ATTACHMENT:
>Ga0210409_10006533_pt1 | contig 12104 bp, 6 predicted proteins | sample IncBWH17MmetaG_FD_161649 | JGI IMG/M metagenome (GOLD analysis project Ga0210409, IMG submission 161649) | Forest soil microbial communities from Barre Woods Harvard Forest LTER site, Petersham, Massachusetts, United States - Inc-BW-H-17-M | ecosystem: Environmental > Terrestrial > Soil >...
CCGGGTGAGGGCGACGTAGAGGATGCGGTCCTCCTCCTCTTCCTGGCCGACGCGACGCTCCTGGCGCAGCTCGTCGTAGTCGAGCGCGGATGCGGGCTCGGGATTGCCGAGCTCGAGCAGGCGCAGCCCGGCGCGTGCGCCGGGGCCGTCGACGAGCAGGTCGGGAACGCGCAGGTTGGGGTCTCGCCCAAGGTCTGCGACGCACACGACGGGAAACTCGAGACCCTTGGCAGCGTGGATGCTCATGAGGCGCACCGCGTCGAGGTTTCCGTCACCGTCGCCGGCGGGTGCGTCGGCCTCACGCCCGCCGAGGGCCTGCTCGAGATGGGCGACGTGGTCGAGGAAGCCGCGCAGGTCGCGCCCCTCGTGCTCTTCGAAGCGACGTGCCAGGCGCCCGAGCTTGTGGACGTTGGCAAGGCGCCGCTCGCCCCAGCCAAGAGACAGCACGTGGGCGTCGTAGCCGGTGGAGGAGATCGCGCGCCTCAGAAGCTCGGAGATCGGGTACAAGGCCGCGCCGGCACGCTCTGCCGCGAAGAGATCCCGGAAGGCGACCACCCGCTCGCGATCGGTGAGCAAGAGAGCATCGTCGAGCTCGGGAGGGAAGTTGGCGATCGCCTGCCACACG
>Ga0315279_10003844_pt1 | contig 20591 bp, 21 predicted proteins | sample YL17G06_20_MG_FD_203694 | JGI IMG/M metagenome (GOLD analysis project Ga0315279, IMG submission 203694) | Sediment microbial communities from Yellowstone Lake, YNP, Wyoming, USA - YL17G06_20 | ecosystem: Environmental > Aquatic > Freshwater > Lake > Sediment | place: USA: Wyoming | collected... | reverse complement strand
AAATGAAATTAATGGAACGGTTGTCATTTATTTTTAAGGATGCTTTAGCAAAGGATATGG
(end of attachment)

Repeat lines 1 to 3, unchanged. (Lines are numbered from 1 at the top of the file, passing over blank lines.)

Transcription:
>Ga0210409_10006533_pt1 | contig 12104 bp, 6 predicted proteins | sample IncBWH17MmetaG_FD_161649 | JGI IMG/M metagenome (GOLD analysis project Ga0210409, IMG submission 161649) | Forest soil microbial communities from Barre Woods Harvard Forest LTER site, Petersham, Massachusetts, United States - Inc-BW-H-17-M | ecosystem: Environmental > Terrestrial > Soil >...
CCGGGTGAGGGCGACGTAGAGGATGCGGTCCTCCTCCTCTTCCTGGCCGACGCGACGCTCCTGGCGCAGCTCGTCGTAGTCGAGCGCGGATGCGGGCTCGGGATTGCCGAGCTCGAGCAGGCGCAGCCCGGCGCGTGCGCCGGGGCCGTCGACGAGCAGGTCGGGAACGCGCAGGTTGGGGTCTCGCCCAAGGTCTGCGACGCACACGACGGGAAACTCGAGACCCTTGGCAGCGTGGATGCTCATGAGGCGCACCGCGTCGAGGTTTCCGTCACCGTCGCCGGCGGGTGCGTCGGCCTCACGCCCGCCGAGGGCCTGCTCGAGATGGGCGACGTGGTCGAGGAAGCCGCGCAGGTCGCGCCCCTCGTGCTCTTCGAAGCGACGTGCCAGGCGCCCGAGCTTGTGGACGTTGGCAAGGCGCCGCTCGCCCCAGCCAAGAGACAGCACGTGGGCGTCGTAGCCGGTGGAGGAGATCGCGCGCCTCAGAAGCTCGGAGATCGGGTACAAGGCCGCGCCGGCACGCTCTGCCGCGAAGAGATCCCGGAAGGCGACCACCCGCTCGCGATCGGTGAGCAAGAGAGCATCGTCGAGCTCGGGAGGGAAGTTGGCGATCGCCTGCCACACG
>Ga0315279_10003844_pt1 | contig 20591 bp, 21 predicted proteins | sample YL17G06_20_MG_FD_203694 | JGI IMG/M metagenome (GOLD analysis project Ga0315279, IMG submission 203694) | Sediment microbial communities from Yellowstone Lake, YNP, Wyoming, USA - YL17G06_20 | ecosystem: Environmental > Aquatic > Freshwater > Lake > Sediment | place: USA: Wyoming | collected... | reverse complement strand